Most of the spices are available in local spice shops round the corner of your locality, if you want to choose from a wide variety of fresh spices, New Market bazaar is a must visit. To get the rare Indian spices, check out the New Jonota General store located at New Market. Wherever you procure them from, be sure to get your spice jars filled amply before Eid in order to serve your family with the spiciest specials!

By Zannatul Lamea


Try it out

With the month of Ramadan over, our body clocks are pretty much by now attuned to the practice of going without any sort of nourishment from dawn to dusk. But Eid is just a day or two away and thus this week we give you few suggestions of your eid day breakfast. Remember to keep breakfast light this day because after a month long abstinence our system will take a wee while to get adjusted.

Eid day breakfast could include:

A glass of cranberry juice (extremely good for kidneys), prawn toasts, a serving of fresh cottage cheese and bakorkhani, fruit and sprout salad, with the usual rice pudding.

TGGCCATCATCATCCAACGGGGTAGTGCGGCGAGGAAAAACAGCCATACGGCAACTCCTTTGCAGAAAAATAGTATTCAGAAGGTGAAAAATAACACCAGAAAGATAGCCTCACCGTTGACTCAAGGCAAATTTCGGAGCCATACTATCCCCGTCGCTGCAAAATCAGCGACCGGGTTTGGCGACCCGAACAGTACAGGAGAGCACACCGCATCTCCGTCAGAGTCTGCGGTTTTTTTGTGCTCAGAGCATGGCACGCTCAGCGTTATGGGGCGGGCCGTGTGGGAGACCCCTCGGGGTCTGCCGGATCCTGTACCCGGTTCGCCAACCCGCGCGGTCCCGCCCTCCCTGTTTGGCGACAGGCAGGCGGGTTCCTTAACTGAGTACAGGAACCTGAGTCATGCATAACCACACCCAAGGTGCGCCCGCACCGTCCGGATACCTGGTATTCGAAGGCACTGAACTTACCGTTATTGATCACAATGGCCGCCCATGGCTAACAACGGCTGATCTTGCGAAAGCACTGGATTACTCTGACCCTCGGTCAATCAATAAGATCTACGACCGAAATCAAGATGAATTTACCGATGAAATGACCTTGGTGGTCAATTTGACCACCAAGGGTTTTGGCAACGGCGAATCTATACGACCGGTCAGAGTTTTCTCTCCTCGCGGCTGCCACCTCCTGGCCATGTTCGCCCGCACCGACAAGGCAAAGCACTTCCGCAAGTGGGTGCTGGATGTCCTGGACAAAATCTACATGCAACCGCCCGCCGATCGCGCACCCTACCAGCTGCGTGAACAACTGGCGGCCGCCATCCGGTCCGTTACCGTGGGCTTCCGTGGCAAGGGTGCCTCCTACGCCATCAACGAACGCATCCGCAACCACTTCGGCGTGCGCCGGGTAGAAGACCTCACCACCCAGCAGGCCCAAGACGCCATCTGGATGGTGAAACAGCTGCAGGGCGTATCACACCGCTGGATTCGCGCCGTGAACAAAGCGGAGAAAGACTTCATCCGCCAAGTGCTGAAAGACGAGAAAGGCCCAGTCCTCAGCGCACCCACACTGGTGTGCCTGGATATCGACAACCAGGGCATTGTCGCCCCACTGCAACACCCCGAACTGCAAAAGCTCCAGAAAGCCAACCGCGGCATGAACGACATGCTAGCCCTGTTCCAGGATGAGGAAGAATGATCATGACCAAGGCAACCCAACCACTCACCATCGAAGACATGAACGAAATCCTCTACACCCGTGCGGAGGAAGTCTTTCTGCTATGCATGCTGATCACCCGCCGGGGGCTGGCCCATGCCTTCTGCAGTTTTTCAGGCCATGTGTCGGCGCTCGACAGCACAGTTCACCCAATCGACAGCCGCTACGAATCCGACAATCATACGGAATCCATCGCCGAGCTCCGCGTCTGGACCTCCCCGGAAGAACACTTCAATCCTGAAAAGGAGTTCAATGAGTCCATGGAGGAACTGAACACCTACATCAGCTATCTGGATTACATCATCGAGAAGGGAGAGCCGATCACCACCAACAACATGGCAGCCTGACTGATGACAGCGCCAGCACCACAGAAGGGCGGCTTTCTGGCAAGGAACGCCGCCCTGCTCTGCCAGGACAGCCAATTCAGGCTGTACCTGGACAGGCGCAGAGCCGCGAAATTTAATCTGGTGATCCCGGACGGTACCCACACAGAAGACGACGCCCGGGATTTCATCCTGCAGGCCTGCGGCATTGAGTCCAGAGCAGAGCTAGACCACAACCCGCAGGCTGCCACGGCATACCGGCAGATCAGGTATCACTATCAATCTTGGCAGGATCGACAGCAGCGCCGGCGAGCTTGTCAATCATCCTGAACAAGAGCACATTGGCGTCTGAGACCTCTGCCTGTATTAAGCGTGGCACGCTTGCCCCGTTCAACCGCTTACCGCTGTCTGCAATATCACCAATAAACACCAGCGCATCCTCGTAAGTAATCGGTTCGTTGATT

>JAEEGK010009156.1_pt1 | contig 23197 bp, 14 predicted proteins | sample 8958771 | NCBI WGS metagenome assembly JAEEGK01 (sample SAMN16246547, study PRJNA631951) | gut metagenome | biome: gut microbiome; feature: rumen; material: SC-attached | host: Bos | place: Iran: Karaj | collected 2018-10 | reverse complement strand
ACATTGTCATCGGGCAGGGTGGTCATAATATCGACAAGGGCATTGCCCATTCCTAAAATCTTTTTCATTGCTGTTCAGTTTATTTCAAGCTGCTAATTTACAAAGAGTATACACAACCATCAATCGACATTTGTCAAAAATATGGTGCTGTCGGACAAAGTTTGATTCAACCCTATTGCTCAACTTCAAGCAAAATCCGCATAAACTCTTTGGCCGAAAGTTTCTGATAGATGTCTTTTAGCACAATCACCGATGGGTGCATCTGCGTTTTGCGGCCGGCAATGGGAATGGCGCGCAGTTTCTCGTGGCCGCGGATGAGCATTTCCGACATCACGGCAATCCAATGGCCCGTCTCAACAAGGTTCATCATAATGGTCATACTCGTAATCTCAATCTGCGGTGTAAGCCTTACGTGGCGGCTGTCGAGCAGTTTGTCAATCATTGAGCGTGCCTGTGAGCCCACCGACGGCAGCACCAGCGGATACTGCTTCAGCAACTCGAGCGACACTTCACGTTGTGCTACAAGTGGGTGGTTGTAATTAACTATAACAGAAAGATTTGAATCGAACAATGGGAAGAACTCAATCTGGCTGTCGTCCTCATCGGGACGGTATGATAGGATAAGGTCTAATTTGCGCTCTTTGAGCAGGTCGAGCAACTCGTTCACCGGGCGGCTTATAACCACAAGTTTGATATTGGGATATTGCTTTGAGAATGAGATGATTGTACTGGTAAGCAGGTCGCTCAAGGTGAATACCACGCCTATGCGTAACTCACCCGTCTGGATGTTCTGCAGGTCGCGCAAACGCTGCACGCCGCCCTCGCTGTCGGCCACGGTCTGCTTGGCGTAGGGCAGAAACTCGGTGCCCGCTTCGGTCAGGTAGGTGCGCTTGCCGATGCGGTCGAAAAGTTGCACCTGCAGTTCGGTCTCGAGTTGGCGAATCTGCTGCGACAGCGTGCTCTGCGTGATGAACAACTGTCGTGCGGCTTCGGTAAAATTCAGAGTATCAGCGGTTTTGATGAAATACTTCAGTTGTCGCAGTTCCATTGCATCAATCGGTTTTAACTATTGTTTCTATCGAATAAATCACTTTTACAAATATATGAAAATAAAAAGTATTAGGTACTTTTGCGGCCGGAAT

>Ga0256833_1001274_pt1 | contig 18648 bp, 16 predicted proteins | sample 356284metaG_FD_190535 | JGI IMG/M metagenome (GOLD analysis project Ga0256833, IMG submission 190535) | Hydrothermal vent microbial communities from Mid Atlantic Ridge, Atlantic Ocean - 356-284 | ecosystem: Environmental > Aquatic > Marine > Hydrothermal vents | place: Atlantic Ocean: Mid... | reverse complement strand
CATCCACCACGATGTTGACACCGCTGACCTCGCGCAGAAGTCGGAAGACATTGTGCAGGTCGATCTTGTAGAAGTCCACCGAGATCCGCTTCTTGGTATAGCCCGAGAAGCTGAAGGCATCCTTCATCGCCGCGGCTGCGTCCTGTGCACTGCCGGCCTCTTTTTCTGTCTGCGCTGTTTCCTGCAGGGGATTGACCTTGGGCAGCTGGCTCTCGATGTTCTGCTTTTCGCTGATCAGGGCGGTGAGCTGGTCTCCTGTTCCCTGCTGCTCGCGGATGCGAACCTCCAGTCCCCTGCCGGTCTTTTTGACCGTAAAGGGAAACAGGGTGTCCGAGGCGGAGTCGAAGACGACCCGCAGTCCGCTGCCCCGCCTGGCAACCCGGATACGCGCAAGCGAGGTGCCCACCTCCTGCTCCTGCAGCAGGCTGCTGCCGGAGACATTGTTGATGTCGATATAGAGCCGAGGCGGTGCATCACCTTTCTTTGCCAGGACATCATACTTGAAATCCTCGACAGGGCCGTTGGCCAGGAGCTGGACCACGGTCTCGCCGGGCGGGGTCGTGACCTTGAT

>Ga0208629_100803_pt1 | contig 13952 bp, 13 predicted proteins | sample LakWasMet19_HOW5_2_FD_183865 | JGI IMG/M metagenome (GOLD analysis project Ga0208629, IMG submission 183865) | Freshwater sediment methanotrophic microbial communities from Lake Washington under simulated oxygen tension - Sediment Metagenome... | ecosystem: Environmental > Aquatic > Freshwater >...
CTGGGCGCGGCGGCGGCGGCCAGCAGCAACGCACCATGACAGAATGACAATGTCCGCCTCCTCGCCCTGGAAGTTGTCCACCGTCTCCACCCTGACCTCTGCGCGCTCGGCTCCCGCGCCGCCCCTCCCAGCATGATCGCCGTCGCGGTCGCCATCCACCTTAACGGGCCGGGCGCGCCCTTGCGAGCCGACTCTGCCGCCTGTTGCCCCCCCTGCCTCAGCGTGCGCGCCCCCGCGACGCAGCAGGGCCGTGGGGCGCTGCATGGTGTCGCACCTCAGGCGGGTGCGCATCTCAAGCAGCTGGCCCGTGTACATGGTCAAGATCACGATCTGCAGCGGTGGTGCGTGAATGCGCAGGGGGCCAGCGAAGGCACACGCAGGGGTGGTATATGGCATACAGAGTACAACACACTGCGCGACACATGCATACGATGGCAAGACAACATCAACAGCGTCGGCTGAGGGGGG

Farzana Nazrul's sprout salad
Ingredients:
½ cup chola
2 amra, chopped
1 cup chopped cucumber
1 cup chopped onions
½ cup jambura
½ cup chopped crisp guava
2-3 green chillies, chopped
2 tbsp coriander leaves, chopped
1 tsp roasted cumin powder
½ tsp crushed red chilli flakes
2 tbsp lemon juice
2 tbsp sweetened tamarind chutney
1 tsp rock salt (bit lobon)
regular table salt to taste

Method:
To make sprouts, soak the chola for 7-8 hours in enough water so that the chola are submerged. Then tie the soaked chola in dampened cotton cloth and leave for 2-3 days or until sprouts appear (keep in mind to occasionally spray the bundle with water so as to keep the cloth from drying out). Half cup chola makes 1 cup of sprouts.

To make salad, mix all ingredients together in a bowl and serve immediately.

On The Cover

At long last, our Eid countdown winds up and brings us to the event we've all been waiting for. Star Lifestyle wishes its readers a warm Eid Mubarak
Photo: Abu Naser
Model: Choiti
Make-up and styling: Farzana Shakil's Hair and Makeover Salon


Budget Smart

Motorbikes
Name: Arafat Ibrahim
Age: 29
Profession: Engineer